Advocates and activists for stronger action on coal ash than is included in the new state law that officially took effect today gathered outside the Old State Capitol in downtown Raleigh this morning to deliver more than 40,000 signatures to Governor Pat McCrory. The signatures represented roughly one North Carolinian for each ton of coal ash spilled into the Dan River at Duke Energy’s Eden facility in February.
Speakers at the event organized by the group Environment North Carolina were flanked by volunteers who held aerial photos of each of the ten coal ash dumps that will be left essentially unaddressed by the new legislation.
Kim Brewer, a former resident of Dukeville near the Buck Steam Plant in Rowan County assailed the new law as doing “nothing” to help her community. “There’s hexavalent chromium in our wells, and my two daughters were born with serious birth defects. My neighbors have suffered from brain tumors, cancer and respiratory problems that we believe are connected to coal ash pollution. We deserve a full cleanup. I don’t want any other family to go through what we’ve been through.”
Amy Adams, a former state DENR employee who now spearheads advocacy efforts on Duke’s coal ash pits and ponds for the group Appalachian Voices, targeted Governor McCrory for criticism: “From the time Duke Energy spilled 40,000 tons of toxic coal ash in to the Dan River until today, Governor McCrory has gone way too easy on his former employer. As a result, ten communities impacted by coal ash in North Carolina are stuck in limbo, without any assurance that they’ll get a full cleanup. Governor McCrory should use his authority to protect those communities by demanding cleanup now.”
Caroline Armijo of Stokes County, who grew up near the Belews Creek plant, related the stories of numerous friends and family members who have battled and/or lost their lives to especially aggressive cancers — a reality that she said she found hard to believe was not related to well water pollution caused by seepage from the nearby coal ash pond.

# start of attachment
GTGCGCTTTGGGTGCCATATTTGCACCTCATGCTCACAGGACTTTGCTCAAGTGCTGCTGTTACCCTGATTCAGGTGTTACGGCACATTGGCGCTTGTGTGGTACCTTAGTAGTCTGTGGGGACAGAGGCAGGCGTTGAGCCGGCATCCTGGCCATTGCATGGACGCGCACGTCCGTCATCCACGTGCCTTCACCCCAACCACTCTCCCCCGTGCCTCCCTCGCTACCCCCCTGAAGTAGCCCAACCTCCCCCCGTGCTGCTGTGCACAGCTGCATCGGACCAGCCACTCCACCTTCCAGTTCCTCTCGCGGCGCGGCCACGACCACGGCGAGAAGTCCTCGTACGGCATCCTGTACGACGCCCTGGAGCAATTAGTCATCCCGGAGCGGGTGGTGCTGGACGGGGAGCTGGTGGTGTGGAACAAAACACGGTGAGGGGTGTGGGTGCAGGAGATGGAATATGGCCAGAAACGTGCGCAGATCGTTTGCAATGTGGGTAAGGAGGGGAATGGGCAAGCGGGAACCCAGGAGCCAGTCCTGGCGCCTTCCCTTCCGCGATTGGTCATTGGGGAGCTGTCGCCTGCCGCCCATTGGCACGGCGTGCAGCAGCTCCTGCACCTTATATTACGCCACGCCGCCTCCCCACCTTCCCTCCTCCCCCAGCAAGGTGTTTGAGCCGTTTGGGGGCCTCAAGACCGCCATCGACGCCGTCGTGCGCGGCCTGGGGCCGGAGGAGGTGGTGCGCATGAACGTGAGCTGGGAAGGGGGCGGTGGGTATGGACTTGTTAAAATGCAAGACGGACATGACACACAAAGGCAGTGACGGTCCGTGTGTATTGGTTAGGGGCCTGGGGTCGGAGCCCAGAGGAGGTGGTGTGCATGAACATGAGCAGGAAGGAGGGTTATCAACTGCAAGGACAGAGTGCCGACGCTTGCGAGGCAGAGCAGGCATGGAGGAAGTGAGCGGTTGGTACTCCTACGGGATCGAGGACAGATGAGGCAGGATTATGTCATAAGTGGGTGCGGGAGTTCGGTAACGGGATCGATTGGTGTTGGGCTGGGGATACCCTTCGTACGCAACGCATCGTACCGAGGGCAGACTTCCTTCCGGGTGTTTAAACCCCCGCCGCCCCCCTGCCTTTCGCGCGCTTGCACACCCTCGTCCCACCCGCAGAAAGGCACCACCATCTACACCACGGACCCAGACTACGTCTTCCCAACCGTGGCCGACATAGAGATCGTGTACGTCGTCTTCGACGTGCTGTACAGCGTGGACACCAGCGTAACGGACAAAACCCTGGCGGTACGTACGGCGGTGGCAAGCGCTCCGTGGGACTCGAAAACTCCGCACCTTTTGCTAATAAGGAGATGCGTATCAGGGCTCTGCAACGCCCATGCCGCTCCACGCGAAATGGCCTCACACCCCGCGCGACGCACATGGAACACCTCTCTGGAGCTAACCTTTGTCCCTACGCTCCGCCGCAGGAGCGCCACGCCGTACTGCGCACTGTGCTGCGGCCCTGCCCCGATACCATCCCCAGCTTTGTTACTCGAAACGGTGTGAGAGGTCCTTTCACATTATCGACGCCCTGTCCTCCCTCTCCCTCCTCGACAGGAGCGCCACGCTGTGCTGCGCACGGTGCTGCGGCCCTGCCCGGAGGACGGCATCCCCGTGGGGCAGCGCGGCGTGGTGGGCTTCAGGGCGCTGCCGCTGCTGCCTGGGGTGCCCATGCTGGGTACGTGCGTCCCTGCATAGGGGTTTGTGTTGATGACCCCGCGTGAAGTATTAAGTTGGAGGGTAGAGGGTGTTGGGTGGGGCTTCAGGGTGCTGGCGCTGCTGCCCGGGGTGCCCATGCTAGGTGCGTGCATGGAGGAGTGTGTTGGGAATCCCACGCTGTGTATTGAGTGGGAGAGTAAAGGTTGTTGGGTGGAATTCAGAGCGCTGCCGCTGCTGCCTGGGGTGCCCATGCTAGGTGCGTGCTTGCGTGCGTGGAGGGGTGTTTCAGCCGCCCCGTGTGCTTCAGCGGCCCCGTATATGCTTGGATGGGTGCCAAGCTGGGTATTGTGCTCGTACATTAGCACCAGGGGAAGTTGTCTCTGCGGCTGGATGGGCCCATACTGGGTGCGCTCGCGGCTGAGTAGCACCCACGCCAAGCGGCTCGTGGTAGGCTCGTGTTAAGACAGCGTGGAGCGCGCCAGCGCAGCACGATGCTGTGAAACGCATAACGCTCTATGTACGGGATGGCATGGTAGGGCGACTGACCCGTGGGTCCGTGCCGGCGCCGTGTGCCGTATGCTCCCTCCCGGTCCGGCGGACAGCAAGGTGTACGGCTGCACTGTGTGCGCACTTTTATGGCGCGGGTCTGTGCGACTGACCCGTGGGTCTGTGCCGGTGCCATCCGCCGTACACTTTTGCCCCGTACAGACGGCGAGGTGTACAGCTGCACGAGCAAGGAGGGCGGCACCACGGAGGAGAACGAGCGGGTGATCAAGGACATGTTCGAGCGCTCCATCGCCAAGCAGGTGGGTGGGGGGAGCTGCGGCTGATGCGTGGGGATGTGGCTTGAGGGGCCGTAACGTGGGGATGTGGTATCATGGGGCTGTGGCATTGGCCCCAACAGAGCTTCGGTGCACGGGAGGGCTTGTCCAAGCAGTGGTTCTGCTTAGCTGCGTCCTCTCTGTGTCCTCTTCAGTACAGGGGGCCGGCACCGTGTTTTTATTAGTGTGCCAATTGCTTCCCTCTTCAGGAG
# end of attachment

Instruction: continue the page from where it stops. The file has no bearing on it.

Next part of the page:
Matthew Starr, the Upper Neuse Riverkeeper, devoted his remarks to highlighting the problems at Duke’s Lee Power Plant near Goldsboro where, he said, arsenic has been found in groundwater near the Neuse River at 60 times the concentration permitted by federal law. Starr echoed the claims of previous speakers that merely covering pits and ponds like the one at the Lee plant “in place” rather than removing the ash to a lined landfill will ultimately prove inadequate and perhaps disastrous.
According to Starr, “The Neuse River is a drinking water source, as well as a popular fishing and recreation destination, but that’s all at risk due to coal ash pollution from the Lee Power Plant.” Starr went on to point out that in just a three-year span “seeps” from the site (what he called “a nice word for poison”) had caused at least 279 groundwater standards violations in just one three-year period.
At the conclusion of the event, speakers carted the boxes of petitions featuring the 40,000-plus signatures (pictured below) into the Governor’s office in the Old Capitol.